This result is very interesting for several reasons. First, that there is a very clear upward trend, meaning that the NYT has significantly increased the production of articles that have clickbait-like headlines over the past ten years. Second, that for some reason, the proportion stays consistent for nearly 7 years from Feb 2008 to Feb 2015, after which it rapidly increases over the next 3 years. It is interesting to consider the cause of this recent spike. Could this perhaps be due to a change in editing standards? Or a rise in clickbait journalism, reflective in general of the paradigm shift in digital journalism? Without any knowledge of any concrete changes made to the editorial process within NYT, one can only hypothesize.
Polarity of Clickbait Headlines
If the proportion of clickbait headlines has increased over the past ten years, should we also then expect to see an increase the polarity of these headlines? After all, as discussed earlier, clickbait works by leveraging on our emotions to encourage us to engage with the content. To answer this next question, I used the Valence Aware Dictionary and sEntiment Reasoner (VADER) tool within a popular natural language processing library called Natural Language Toolkit (NLTK). VADER is a sentiment analysis tool that determines the sentiment of some input text, i.e. whether it is positive, negative, or neutral. By running all the headlines through this tool, I then determined the sentiment of these headlines, visualized below over time.
Unlike the previous plot, this one doesn’t seem to have any clear trends that stand out. In general the trend seems rather random, with the exception of the global maximum (in Nov 2014) and minimum (in Feb 2013) which seem to deviate from the mean to the greatest extent. What is interesting here, however, is that the overall mean seems to be negative, meaning that the average headline has a negative sentiment. Not surprising, because it is probably more common to see stories about negative events more than positive events in the news. It is also possible that headlines for negative events tend to use words that have a higher absolute value than the words in positive headlines (i.e the negative words are more strongly negative than how positive the positive words are).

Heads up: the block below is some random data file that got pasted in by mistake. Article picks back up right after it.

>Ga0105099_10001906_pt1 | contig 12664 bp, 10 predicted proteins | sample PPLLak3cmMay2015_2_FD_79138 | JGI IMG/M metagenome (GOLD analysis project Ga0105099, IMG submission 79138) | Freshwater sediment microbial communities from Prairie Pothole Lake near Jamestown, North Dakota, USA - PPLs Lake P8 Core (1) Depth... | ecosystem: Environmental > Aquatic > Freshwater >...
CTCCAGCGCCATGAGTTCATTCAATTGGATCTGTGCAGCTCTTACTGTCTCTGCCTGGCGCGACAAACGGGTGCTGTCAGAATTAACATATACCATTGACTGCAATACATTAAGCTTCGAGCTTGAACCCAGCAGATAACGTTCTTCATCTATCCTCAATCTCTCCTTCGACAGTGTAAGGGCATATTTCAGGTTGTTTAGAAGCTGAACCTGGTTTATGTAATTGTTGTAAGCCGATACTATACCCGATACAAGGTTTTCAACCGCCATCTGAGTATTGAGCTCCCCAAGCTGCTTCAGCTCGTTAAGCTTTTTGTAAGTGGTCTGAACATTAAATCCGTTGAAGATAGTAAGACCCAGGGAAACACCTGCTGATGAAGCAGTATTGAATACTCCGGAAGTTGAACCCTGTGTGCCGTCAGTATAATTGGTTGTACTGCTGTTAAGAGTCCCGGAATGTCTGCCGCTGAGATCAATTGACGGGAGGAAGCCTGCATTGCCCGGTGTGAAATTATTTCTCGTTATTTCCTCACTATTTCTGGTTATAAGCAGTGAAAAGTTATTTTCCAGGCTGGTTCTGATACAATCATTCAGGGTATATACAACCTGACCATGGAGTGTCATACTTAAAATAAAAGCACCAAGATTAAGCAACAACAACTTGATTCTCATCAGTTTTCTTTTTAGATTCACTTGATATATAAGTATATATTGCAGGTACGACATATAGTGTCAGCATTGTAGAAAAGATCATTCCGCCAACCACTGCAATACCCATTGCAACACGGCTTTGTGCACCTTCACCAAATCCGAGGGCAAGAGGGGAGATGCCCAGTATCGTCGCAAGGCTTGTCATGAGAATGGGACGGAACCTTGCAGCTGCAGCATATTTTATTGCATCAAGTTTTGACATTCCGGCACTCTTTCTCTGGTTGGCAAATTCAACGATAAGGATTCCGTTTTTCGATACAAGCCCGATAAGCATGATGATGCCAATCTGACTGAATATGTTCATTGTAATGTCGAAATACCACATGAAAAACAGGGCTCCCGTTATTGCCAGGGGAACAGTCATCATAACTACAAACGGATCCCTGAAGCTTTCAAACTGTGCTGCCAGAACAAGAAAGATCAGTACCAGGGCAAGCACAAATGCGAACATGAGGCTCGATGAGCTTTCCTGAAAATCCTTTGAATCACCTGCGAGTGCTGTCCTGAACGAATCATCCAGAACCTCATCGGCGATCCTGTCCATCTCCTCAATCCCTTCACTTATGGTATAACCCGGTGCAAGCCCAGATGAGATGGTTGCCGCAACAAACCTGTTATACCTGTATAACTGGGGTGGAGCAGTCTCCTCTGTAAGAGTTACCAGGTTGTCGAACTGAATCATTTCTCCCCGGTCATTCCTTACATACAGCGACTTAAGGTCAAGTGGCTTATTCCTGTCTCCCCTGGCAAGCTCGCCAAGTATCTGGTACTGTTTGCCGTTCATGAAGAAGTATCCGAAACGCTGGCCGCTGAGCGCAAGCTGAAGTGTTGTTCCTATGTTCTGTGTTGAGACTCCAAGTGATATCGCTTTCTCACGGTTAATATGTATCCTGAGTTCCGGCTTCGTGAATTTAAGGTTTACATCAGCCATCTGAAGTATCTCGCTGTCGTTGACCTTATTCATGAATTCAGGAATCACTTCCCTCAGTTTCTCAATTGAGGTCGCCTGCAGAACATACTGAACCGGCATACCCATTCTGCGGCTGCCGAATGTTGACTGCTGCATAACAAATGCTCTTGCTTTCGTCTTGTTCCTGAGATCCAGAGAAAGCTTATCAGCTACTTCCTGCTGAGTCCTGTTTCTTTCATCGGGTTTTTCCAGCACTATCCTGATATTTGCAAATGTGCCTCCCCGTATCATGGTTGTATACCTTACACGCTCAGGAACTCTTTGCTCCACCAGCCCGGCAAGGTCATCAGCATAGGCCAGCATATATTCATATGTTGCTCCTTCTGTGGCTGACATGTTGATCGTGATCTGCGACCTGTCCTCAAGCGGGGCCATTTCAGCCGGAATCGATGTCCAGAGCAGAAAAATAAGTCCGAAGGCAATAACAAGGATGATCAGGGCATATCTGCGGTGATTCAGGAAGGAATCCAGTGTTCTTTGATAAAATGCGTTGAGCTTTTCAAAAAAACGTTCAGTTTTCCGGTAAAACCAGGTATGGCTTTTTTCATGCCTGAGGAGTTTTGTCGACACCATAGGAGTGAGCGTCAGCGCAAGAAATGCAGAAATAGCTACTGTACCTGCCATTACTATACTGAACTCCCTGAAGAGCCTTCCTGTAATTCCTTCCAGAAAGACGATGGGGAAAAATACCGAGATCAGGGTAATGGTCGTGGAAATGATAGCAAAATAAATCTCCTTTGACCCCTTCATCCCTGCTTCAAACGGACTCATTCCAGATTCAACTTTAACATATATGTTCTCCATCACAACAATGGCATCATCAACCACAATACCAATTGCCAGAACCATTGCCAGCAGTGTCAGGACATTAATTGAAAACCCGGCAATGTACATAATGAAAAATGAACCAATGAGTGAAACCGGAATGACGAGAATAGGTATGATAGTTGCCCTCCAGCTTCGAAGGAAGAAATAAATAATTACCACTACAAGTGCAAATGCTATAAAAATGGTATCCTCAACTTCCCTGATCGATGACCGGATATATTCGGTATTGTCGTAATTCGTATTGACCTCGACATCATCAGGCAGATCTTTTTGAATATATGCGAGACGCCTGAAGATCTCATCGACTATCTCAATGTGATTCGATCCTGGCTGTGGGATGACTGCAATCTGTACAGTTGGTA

What about polarity? Since VADER gives us information about how neutral the headlines are, we can use its complement to understand how polar they are.
Again, no surprising trends here, other than the fact that there seems to be an abnormally high polarity in Jan 2013. But the seemingly random trend in polarity still doesn’t corraborate with the rise in clickbait headlines. One reason for this could be that clickbait headlines that were identified were flagged because of their format (such as 7 Things You Didn’t Know About … rather than their polarity. Another reason could be that since VADER is trained on social media text, testing on headline textual data will not yield the best results. Perhaps a better methodology to determine the trend in polarity would to obtain a dataset of headlines tagged with sentiment, and to train a predictive model on that dataset. However, I could not find one that currently exists, nor had the resources to construct one for the purposes of this project.
Category of Clickbait Headlines
We can also look at which section of the news the clickbait headlines tend to appear in.
From the results, it looks like that the front page of the world news has the highest number of clickbait headlines, which is not surprising. Clickbait headlines are engineered to catch our attention, and if they’re on the front page, we’re more likely to engage with other content as well. Another top section is travel, which seems like the likely candidate for listicles such as 7 Places to Visit Before You Die, something you’d definitely be tempted to click on if you’re interested in traveling.
Medium of Clickbait Headlines